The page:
The same power of forgiveness as seen on the first Yom Kippur is believed to be felt for all those in true repentance on this day.
 

Rabbinical The 7 Rabbinic Holidays are 5 fast days and 2 celebrations which were created since coming into their promised land of Israel and mandated by the rabbis. Half day fasts are from daybreak to nightfall.  Full day fasts are from nightfall to nightfall.  History plays a very important part in understanding the reason for these holidays.

The Jews were in the land 850 years before being exiled the first time by the Babylonians.  Then they came back for 420 years to be exiled a second time by the Romans.  Now after being exiled for 2000+ years they have been back in their land for the last 50+ years.  During those initial 850 years the Jewish people developed dramatically, building the temple of Solomon in the capital of Jerusalem where both became the focal point for learning.  Unfortunately idolatry became a real snare to the people due to their complacency at the good life. 

Holy day

Information

10th Day of Tevev
Half day fast
 

This fast-
acknowledges loss of temple in Jerusalem when siege was laid.

The very day that the Babylonians laid siege to Israel on the 10th of the month of  Tevev, is when the rabbis declared a fast for half the day.

17th Day of Talmuz
Half day fast
 

This fast-
acknowledges loss of temple in Jerusalem when the walls were breeched.

This was during second Temple period.  History notes this is also the same day the Jews sinned with the golden calf.

Tisha b'Av
9th Day of Av
Full day fast

 

This fast-
acknowledges loss of temple in Jerusalem when the temple was actually destroyed.

Three weeks after the Romans broke into Jerusalem, they destroyed the temple for the second time.  The first was done by the Babylonians.  Historically, this is the day the Jews rejected going into Israel, both temples were destroyed on the 9th of Av, the Jews were expelled from Spain, World War I began, and the first trains to  Austwichz were sent to the death camps.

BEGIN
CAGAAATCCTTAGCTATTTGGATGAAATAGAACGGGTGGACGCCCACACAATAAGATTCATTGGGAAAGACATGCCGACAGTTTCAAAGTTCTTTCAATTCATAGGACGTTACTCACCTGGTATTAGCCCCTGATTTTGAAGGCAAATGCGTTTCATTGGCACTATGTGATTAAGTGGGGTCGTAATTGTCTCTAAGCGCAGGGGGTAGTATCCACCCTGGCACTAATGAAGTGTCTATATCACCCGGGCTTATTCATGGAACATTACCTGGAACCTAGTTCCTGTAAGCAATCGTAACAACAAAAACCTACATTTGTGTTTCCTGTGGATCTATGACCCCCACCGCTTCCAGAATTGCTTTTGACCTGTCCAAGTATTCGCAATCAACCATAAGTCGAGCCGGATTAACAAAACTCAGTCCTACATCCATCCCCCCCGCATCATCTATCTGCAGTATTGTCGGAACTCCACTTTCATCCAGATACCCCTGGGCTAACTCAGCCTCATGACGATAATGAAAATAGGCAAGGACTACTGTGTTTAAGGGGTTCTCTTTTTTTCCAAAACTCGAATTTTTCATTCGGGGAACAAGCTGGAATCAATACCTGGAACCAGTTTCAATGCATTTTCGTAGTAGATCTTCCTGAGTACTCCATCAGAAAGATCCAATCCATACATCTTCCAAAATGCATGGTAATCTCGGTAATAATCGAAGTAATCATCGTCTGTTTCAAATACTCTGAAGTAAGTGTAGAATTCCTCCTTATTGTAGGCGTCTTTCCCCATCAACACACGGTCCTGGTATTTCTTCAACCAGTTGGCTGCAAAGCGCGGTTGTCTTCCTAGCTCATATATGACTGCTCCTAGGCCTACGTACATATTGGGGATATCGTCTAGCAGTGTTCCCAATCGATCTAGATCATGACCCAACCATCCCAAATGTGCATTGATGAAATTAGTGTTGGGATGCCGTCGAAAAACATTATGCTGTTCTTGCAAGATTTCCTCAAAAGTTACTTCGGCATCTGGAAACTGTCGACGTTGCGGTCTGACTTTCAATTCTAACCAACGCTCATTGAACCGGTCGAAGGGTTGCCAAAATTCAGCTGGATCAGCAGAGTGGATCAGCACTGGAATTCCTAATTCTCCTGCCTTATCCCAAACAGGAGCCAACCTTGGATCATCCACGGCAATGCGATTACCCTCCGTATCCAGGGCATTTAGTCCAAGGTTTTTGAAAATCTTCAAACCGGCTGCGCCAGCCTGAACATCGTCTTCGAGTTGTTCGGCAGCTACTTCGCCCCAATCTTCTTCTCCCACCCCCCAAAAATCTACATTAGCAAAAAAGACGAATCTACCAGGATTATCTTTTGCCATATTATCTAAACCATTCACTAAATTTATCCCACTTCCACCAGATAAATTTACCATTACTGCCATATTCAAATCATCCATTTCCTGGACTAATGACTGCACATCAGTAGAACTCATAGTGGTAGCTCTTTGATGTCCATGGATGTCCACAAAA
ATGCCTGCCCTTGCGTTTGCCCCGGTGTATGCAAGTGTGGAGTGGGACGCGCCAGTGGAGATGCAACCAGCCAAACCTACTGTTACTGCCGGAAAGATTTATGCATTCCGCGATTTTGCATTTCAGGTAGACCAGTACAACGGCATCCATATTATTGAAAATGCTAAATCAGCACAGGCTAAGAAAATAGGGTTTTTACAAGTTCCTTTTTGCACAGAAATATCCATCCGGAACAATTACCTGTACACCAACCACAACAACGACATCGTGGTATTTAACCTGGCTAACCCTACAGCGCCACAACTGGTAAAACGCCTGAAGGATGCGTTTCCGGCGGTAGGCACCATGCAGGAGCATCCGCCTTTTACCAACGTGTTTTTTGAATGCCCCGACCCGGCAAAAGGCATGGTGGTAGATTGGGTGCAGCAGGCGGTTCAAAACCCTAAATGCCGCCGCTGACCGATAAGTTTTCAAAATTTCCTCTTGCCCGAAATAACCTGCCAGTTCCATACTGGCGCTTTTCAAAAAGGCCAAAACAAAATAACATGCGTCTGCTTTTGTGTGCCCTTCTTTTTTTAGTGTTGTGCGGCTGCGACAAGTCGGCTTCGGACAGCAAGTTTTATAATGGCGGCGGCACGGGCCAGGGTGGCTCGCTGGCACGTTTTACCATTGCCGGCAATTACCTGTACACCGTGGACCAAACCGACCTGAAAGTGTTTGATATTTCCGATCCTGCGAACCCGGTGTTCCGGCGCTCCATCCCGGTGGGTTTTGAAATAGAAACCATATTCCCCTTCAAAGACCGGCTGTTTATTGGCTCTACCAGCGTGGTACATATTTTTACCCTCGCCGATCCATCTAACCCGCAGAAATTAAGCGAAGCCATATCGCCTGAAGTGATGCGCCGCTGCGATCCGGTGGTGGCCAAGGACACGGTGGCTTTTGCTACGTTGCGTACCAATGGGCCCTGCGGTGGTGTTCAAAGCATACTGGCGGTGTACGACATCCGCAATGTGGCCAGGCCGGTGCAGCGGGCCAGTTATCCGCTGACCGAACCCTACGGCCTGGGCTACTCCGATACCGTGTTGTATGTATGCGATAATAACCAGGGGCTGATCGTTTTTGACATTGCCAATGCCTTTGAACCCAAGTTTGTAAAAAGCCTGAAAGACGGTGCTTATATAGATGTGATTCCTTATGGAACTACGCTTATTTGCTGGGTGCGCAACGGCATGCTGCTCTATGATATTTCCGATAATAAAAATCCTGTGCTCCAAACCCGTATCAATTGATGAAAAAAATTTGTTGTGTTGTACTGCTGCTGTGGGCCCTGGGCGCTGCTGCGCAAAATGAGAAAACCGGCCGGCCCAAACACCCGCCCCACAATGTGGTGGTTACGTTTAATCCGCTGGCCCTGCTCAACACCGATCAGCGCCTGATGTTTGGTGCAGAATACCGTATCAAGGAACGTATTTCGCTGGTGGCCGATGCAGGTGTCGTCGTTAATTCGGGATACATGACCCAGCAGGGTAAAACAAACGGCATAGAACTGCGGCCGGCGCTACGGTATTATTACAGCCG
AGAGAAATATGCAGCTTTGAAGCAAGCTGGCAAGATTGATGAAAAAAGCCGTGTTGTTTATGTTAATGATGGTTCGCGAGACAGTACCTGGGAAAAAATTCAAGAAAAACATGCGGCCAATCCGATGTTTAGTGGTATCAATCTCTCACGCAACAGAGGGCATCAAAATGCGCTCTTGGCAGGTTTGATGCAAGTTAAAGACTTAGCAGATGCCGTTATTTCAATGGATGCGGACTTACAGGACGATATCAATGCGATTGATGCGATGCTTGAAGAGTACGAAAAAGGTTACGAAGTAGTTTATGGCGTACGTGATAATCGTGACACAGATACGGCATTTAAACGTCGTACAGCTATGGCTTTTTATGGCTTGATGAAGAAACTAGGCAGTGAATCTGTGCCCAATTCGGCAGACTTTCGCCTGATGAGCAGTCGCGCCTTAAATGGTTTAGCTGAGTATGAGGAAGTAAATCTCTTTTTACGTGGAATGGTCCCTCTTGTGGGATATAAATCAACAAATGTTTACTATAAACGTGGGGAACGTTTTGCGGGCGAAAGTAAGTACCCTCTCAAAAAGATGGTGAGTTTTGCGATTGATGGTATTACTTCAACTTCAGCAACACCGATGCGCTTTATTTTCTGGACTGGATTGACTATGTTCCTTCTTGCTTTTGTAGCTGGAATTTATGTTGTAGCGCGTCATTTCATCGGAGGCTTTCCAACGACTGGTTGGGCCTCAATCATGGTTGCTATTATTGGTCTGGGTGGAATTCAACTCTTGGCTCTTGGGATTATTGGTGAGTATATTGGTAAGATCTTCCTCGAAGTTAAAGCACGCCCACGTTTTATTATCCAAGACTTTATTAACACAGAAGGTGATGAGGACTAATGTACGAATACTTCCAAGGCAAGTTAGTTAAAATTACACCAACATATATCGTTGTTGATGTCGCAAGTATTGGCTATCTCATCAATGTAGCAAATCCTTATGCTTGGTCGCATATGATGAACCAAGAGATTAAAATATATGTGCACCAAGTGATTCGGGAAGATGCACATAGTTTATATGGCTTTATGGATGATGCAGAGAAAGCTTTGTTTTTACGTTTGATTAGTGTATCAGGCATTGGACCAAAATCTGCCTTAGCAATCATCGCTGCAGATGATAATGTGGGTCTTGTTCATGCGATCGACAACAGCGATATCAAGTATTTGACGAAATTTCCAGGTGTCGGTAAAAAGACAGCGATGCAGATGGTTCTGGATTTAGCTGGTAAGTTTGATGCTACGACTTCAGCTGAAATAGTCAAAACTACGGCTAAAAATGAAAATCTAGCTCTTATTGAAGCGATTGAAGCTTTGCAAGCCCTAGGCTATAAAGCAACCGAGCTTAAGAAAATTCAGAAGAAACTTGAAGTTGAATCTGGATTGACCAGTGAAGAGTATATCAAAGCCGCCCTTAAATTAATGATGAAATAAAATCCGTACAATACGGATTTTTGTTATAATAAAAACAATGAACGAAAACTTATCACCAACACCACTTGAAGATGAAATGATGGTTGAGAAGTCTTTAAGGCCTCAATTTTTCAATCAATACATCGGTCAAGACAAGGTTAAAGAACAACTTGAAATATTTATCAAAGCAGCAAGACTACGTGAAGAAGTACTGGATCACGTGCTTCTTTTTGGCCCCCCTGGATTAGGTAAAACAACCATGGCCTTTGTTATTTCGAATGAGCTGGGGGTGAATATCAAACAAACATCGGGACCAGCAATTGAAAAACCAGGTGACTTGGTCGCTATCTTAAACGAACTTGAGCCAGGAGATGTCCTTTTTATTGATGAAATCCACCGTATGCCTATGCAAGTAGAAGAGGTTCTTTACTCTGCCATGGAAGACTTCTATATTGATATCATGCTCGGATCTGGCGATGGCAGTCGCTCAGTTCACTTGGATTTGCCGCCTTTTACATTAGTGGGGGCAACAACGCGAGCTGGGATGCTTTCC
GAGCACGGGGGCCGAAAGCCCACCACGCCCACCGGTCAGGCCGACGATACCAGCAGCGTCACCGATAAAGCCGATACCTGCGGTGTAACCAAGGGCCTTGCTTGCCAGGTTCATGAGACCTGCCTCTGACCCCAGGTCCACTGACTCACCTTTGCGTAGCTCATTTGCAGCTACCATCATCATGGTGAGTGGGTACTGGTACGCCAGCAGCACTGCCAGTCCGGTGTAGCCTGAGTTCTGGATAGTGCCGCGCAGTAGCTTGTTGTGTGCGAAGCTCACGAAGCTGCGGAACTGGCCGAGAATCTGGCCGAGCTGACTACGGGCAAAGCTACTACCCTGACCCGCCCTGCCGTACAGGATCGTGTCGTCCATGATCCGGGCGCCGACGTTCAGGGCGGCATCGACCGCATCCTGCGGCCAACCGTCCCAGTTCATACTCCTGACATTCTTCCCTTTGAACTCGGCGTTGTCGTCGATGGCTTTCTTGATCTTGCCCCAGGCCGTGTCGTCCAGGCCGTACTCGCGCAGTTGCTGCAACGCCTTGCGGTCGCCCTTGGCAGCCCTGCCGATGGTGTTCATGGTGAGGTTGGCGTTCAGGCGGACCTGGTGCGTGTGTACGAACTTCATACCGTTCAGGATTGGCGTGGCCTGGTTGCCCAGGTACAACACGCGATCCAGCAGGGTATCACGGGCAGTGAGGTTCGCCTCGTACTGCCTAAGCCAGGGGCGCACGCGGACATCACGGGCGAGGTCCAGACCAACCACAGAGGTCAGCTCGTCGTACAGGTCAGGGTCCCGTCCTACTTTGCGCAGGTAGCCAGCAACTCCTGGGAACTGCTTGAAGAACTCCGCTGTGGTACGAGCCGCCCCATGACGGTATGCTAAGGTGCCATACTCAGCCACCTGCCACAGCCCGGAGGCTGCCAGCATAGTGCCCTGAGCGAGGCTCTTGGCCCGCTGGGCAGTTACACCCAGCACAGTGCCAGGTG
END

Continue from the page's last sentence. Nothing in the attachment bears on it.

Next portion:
Fast of Gedaliah
Third day of Tishrai
Day after
Rosh ha Shonah

This fast-
acknowledges how the Jews deal with nations while in exile.

During the 70 year captivity by the Babylonians, a remnant of Jews remained in Israel. They rebelled and assassinated the Govenor Gadaliah, so that day has now been proclaimed as a fast day.

This is recognized as a result of the Jews obstinacy and failure to resign to God's judgment.

Fast of Esther
Half day fast
13th day of Adar
or the day before Purim

This fast-
acknowledges how the Jews deal with nations while in exile.

Jewish Queen Esther of the Persian Empire was used by God to save her people from an annihilation planned by Haman, an evil royal advisor.  Before she went to petition the King, she petitioned her people to go on a 3 day fast.

This rabbinical fast is to remind the people that although they must know how to get along with their neighboring countries, they are to maintain their own principles and way of life and not be too compromising.

Purim
or
Feast of Lots    

During the 70 year captivity by the Babylonians, Persia conquers Babylon and lets the Jews return to Israel to rebuild the temple.  The building was stopped for 18 years however.

Lots had been drawn to decide the dates of an intended massacre of the Jewish people. This day commemorates their deliverance  by a beautiful Jewish girl named Esther who had become Queen of the ancient Persian Empire 'for such a time as this'.

Purim celebrates the 'hidden' miracle, not seeing God exclusively.

Chanukah 
or
Feast of Dedication
or
Feast of Lights 
Chanukah

The Greek culture was very enticing to the Jews at that time and many adapted their ways, becoming Helenists.  The first known religious persecution and martyrdom were a result, with the Greeks goal to wipe out the Jewish culture altogether.

A rebellion was led by a group called called the Macabees, consisting of the High Priest and his band of followers including 5 sons.  They were able to re-conquer the Temple. 

This feast or Jewish holiday commemorates the re-dedication of the Temple in Jerusalem after the Macabee's victory over the Syrians in 165 BC.
It's celebrated for eight days to recognize the miracle of God replenishing 1 days worth of oil into 8 for the lamps of the temple.

Chanukah translated means dedication and it commemorates the 'revealed' miracles.

(Information excerpted from: Crash Course in Jewish Holidays by Rabbi Avraham Goldhar and found free at aish.com)